“Golf course urbanism” has been an obsession of mine for a while, ever since reading Robert Fogelson’s Bourgeois Nightmares, a short and punchy history of pre-war suburbia. I wrote about it on this very site back in the early days:
As The New York Times pointed out recently, one reason why golf is waning in popularity is our faster-paced, multi-tasking, short-term lifestyles.
“You can manage to get a dinner on the calendar with a guy maybe once a quarter, but you can meet him once a week for a workout,” Mr. Wassong said. Golf, he added, “takes too much time.”
(Instead, as the Times also somewhat mockingly described, its become a “trend” to have business meetings while “spinning” at the gym.) People are just too plain busy to drive out and spend an entire afternoon putting around the middle of nowhere.
Maybe it’s the fact that I grew up in a suburb dominated by golf courses (we had one across the street), but to me, suburbia and golf are married at the hip. Not only were early suburbs literally built around golf courses, the golf course imaginary imbues suburbia in general. Think of landscaped green lawns, the artificial nature of a single-family home on a gently rolling green landscape. Were it not for the windows, many ‘burbs are quite literally golfable. (As is Detroit, it turns out.)
Perhaps it’s fitting then that “golf course urbanism” is beginning to wane here in the core cities of Saint Paul and Minneapolis. As the Highland Villager has been reporting for years, Saint time I wrote my previous post that both Saint Paul and Minneapolis own their own golf courses, and not just a few, but a whole bunch of golf courses (four in Saint Paul, even more in Minneapolis). And for years, many of these city-owned courses have been lowing money. (Q: when was the the Golden Age of St Paul golf courses? A: 1975?) But given the budget constraints of both cities, and the waning interest in golf, this seems really stupid.
Privatize the Golf Courses?
One of the potential solutions, proposed by the city council so far, is to privatize the golf courses. Essentially, you’d take the golf course currently owned by the city and sell it to a privately-run golf company.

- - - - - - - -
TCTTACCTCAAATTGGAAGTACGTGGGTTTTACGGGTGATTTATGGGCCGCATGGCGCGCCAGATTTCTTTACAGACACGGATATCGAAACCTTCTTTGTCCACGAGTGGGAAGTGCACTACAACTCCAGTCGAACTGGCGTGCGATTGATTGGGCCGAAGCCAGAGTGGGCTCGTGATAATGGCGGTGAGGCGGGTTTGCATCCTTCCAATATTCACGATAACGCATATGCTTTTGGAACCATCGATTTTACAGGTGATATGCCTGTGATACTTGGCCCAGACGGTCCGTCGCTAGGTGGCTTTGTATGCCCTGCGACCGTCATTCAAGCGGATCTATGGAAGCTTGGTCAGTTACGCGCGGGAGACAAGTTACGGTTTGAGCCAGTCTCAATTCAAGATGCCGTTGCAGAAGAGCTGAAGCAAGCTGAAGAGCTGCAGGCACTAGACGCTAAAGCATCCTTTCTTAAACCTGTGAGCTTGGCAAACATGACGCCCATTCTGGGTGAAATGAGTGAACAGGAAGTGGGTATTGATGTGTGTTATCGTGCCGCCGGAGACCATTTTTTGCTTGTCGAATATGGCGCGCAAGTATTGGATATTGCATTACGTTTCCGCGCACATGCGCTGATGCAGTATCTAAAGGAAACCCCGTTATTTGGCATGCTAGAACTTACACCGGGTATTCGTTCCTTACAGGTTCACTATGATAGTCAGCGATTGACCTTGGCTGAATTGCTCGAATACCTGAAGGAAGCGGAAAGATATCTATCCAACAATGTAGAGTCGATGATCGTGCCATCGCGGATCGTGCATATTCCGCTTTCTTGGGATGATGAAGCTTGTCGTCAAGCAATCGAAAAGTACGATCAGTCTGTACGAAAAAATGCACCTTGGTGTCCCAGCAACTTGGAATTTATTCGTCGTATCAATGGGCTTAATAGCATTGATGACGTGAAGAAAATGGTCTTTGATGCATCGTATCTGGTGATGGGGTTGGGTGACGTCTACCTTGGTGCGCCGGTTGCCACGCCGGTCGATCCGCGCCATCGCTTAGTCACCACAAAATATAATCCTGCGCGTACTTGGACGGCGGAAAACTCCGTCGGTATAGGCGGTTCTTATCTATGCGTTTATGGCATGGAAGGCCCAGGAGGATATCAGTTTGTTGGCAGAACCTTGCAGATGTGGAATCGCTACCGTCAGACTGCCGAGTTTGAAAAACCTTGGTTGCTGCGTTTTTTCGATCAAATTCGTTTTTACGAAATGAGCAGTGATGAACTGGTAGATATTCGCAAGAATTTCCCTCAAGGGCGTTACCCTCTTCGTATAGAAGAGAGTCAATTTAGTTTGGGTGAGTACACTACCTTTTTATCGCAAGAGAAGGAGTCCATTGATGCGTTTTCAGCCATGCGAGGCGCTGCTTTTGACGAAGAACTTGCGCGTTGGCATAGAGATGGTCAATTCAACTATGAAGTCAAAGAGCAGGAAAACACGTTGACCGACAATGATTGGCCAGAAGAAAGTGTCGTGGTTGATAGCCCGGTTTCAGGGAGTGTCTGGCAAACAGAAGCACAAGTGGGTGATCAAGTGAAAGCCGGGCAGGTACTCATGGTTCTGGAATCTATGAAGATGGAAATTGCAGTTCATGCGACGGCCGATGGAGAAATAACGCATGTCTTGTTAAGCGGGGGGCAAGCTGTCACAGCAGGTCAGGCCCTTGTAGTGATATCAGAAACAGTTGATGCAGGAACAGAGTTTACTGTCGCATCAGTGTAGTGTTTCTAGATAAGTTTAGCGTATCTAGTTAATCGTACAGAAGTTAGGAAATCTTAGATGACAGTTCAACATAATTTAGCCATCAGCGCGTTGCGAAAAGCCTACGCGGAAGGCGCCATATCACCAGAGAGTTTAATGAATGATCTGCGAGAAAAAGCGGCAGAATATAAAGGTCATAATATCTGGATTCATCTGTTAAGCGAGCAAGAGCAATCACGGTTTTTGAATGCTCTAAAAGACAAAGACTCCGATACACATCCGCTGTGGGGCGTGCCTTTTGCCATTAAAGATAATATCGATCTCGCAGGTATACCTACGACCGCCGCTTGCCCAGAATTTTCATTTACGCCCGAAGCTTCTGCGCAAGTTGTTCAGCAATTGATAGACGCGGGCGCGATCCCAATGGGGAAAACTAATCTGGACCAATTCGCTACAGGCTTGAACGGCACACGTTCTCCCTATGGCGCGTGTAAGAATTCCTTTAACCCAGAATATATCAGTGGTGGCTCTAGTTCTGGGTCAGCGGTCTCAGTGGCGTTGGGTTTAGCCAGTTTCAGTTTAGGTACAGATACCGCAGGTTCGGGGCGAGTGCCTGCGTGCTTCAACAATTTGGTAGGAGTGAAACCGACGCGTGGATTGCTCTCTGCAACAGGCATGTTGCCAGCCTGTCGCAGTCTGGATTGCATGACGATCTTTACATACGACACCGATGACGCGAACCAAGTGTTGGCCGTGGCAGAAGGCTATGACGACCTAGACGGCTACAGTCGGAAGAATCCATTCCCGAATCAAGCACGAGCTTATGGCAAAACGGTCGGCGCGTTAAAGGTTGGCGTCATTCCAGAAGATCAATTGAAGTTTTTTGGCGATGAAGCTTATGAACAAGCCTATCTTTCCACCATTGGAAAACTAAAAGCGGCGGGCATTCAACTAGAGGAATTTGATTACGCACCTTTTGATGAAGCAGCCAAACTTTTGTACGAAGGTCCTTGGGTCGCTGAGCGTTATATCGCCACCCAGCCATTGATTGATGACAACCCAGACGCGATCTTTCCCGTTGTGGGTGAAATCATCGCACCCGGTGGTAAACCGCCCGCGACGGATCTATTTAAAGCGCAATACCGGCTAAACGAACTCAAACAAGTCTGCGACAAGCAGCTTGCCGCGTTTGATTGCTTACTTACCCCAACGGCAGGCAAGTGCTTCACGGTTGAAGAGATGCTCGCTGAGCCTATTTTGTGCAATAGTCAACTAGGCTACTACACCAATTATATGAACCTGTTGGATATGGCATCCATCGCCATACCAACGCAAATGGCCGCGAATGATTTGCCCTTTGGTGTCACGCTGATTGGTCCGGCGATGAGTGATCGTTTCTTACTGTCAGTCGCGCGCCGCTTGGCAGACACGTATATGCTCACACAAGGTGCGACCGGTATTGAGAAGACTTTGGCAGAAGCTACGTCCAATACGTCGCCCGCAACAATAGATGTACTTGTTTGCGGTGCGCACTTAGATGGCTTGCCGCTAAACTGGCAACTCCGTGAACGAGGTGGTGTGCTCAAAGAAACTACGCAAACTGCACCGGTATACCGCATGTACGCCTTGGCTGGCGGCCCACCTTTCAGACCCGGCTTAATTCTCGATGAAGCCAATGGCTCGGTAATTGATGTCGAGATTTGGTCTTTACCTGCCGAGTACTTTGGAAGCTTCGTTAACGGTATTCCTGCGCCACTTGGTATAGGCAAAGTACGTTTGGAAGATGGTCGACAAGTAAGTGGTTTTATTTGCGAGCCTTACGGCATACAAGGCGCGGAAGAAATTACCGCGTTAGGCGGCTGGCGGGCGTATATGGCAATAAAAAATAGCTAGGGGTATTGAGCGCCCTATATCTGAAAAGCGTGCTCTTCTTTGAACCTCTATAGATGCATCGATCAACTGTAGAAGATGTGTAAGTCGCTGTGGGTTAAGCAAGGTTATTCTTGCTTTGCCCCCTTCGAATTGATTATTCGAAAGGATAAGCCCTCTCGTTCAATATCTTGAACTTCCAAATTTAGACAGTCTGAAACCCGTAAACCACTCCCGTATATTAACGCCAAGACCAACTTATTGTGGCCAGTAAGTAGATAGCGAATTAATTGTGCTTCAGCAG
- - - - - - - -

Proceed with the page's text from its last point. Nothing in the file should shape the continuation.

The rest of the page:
Knox said he had no personal objection to privatizing the Como Golf Course as long as it remained used for golf.
“Our main concern is in the past that it not be repurposed for additional parking or anything like that,” he said. “The overall feeling is that the golf course is good for the neighborhood. Other than that … it’s kind of wait-and-see as far as what kind of information we can get from the city.”
Essentially, you’re kicking the can down the road, saying that the problem with these golf courses is that the city is too hampered by vague restrictions. Yet, as this recently article about metro golf points out, private courses are losing money too. This seems like a short-sighted that loses the city’s ability to write its own destiny..
And that leaves Minneapolis and Saint Paul with a whole bunch of non-lucrative, centrally located space on their hands. The real question that both cities should be asking: what is the ideal way to use this land?
I have a good friend who lives right on the North border of Minneapolis’ Hiawatha golf course. It’s Minneapolis’ best example of a centrally located, money-wasting land use. Other than privatizing the golf course (easy but dumb), how could Minneapolis re-use this space? What should Saint Paul do wtih their semi-useless golf courses (Como and Phalen)?
Here are my thoughts:
1) Keep the Park Land — As my golf course-proximate appreciates, these existing spaces have a lot of (so-called) green space. Plus, I’m an avid cross-country skiier, and (when there’s snow and I have a car) go skiing around these golf courses during the (few) winter months as much as is humanly possible. One priority should be maintaining this park space for those who use them for non-golf reasons.
2) Increase density — 43rd Street along Hiawatha, or Lexington along Como Park, are places that could use a lot more density. Actually, this is true for any of the golf courses, which are often in homogenous single-family areas. One of the big challenges in increasing density in both towns is that it’s difficult to displace existing homes with apartments, but in this case you’re using “greenfield” land. That’s a far simpler political challenge.
3 ) Increase Walkability — As the Marshall Avenue sidewalk debate illustrates, the edges of golf courses aren’t necessarily very walkable. Even if they have sidewalks, they’re incredibly boring spaces, typically a shoddy fence lined with under-maintained trees. If you had homes and shops along these streets, you’d start to weave together some of the holes in our urban fabric.
4) Make Money — Currently, most of these city-run golf courses are losing money, so almost any change (other than building huge stadia) is going to be an improvement. But developing part of the land along the streets will boost the tax base, and I’d imagine that the city would pocket a nice amount from selling the land to a developer.
5) Increase Diversity — Basically, once you meet these criteria, I don’t care very much what happens to these golf courses. George Carlin has a great rant about giving golf courses to the homeless, and this is one of the opportunities to actually follow through with increasing some of the housing and class diversity of what are often the most homogenous neighborhoods in the city. (Note: Hugo Chavez actually did this down in Venezuela.)
It’s time to stop losing money on a dying game, and start using these unique spaces to improve our cities.